Eight Minutes on the Beach

Maria’s City, a city by the sea, Mariupol… A city the whole world is talking about.

Mariupol sits on the Azov coast, and we, locals, never needed to go to Crimea for holidays, since we always had our very own sea. Shallow, salty, grayish-green, and only sometimes transparent — but it was ours. I went to the seaside in summer to eat corn on the cob, pick up jellyfish, and build sandcastles. I went to the seaside in winter, when the sun was setting over the horizon, painting the sky and the frozen surface of the sea into every shade of pink. But I will not go there this summer. And I do not know if I will go there in winter, either.

I have recently learned that my friend’s mother died on that beach. She and her husband were walking along the coast, exhausted, when she suddenly stepped on a landmine. Her legs were blown off in the blast, and her husband was thrown by the blast wind. For eight minutes, she was dying in his hands, begging him for water. She managed to take only one sip. He was kissing her face until the end. For eight minutes…

What do you feel in those eight minutes when you are lying on the beach, the blood running out of your body, mixing with the seawater? Anger? Shock? Hatred? Fear? I do not know because she is no longer here to answer that.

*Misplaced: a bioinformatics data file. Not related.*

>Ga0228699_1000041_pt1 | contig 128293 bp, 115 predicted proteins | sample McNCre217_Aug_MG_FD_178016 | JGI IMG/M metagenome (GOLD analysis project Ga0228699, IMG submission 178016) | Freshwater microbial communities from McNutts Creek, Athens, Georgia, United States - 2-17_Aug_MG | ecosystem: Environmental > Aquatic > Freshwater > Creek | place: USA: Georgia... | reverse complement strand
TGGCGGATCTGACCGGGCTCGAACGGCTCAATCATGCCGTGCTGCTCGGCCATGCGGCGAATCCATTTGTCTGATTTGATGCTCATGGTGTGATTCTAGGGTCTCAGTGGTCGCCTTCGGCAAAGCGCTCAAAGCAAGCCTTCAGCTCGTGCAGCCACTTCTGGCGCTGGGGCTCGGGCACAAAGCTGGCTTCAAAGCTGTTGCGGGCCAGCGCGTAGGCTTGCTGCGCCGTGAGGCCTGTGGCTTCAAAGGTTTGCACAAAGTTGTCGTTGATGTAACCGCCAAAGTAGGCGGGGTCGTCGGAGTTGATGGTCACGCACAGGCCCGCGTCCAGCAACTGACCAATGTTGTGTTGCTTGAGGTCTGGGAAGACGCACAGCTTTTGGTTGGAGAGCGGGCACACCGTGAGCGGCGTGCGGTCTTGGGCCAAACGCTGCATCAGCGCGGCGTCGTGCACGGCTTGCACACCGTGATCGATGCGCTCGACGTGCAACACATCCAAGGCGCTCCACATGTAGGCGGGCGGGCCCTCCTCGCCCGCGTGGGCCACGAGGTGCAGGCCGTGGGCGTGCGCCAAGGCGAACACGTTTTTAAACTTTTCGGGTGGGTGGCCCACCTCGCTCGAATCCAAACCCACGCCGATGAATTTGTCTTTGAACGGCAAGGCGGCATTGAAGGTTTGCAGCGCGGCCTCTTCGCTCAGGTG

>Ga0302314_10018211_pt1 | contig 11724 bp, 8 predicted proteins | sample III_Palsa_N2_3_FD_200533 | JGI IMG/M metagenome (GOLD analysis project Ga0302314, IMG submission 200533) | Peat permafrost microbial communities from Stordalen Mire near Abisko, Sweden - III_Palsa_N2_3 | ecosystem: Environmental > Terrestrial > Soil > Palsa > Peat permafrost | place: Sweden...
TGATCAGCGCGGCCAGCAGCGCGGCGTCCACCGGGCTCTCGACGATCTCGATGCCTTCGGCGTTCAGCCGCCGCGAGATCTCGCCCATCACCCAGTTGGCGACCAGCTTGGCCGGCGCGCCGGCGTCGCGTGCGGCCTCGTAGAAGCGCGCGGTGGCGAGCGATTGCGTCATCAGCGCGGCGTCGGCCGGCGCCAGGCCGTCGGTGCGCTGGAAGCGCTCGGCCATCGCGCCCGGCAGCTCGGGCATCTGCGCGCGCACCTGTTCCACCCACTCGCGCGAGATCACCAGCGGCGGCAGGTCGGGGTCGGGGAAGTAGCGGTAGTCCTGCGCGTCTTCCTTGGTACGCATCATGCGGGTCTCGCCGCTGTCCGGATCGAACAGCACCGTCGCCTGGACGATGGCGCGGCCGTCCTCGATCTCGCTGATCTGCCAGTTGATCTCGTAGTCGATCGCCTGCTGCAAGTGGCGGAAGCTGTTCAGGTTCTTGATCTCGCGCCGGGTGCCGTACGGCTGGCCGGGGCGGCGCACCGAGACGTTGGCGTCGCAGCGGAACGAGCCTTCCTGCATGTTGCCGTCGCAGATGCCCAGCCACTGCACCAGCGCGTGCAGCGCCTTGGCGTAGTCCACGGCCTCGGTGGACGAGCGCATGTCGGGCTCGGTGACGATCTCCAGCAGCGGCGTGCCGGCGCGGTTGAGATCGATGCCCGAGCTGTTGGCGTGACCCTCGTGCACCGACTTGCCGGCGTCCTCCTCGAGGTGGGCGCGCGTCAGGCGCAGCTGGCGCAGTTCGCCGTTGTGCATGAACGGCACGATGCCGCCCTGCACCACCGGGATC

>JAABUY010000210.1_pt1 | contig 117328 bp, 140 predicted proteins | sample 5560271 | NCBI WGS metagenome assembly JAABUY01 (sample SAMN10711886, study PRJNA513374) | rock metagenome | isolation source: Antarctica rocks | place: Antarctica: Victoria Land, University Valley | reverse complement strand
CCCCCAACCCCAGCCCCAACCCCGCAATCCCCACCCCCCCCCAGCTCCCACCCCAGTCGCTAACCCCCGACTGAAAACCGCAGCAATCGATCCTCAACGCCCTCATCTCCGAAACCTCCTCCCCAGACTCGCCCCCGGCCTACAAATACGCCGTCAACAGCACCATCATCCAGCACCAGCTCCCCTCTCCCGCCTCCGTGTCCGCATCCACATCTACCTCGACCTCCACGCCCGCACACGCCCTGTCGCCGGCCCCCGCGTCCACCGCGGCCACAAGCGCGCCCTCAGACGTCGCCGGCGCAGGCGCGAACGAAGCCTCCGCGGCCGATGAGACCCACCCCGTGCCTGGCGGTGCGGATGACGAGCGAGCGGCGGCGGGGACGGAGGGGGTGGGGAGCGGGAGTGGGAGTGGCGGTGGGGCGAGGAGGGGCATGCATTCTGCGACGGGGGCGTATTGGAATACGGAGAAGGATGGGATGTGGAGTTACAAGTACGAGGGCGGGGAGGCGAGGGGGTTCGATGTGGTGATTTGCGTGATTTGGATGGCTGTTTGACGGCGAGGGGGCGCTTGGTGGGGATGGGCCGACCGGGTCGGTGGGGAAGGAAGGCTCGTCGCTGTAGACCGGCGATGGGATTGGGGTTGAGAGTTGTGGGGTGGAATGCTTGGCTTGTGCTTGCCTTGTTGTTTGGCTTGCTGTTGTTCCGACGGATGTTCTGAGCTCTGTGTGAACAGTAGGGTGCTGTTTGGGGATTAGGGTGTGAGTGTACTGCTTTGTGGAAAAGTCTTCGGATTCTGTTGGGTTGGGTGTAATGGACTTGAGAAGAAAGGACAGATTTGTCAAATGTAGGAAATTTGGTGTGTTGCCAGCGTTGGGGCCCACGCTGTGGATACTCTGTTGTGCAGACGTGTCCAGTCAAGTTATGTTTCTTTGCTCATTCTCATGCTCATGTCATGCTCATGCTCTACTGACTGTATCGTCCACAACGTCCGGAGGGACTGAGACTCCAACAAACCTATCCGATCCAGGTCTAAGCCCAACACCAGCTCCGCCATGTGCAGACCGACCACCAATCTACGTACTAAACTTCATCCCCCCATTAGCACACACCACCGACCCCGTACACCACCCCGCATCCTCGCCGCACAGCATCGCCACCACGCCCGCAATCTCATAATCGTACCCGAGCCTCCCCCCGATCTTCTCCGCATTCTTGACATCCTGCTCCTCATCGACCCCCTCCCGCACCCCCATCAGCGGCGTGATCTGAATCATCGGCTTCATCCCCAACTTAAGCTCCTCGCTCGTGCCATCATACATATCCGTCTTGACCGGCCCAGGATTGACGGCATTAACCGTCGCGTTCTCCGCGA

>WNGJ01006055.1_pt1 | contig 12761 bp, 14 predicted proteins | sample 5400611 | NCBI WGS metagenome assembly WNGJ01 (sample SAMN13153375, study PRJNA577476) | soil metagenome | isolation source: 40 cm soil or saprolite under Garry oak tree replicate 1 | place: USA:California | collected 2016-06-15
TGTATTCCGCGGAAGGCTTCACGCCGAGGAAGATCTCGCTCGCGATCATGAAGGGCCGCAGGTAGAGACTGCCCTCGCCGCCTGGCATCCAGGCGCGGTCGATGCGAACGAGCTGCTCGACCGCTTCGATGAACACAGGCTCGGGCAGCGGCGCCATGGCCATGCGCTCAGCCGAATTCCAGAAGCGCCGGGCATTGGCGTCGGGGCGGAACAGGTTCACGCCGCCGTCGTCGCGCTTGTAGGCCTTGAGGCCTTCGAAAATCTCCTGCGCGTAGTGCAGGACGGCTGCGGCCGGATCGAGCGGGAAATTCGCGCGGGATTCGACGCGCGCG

And what do you feel in those eight minutes when you watch a person you love take her last breath right before your eyes? Pain? Helplessness? Rage? Confusion?

He carried his wife all the way back home, having no idea what he should do, as the shelling wouldn’t stop. Rockets, bombs, bullets… A scorching hell! Fearing for their lives, his neighbors hunkered down in the bomb shelter and refused to help him bury her. But he did not want to bury his wife in his yard, so he walked away. He headed to the cemetery.

Out of despair, he yelled at the invisible enemy hiding behind their weapon: “Kill me! Just as you killed her!”

The shelling continued, but he did not care: all he wanted was to properly bury the woman who was his lifelong partner. Out of despair, he yelled at the invisible enemy hiding behind their weapon: “Kill me! Just as you killed her!” In the end, he buried his wife in a grave he dug out with his own hands.

It is a story of just one family from Maria’s City. There are thousands and thousands more. Someone had their eight minutes on the beach, others fifteen seconds under the rubble of the Drama Theater or hours in burning buildings. For each of us, the war is fifteen seconds, eight minutes, the eternity that all test our strength and resilience. Humanity, decency, and love, too. And admit it — Ukrainians have passed this test.

Author — Tania Kasian, human rights activist and writer

Translator — Hanna Leliv

Illustrator — Victoria Boyko

Editor — Maryna Korchaka

Program Directors — Julia Ovcharenko, Demyan Om

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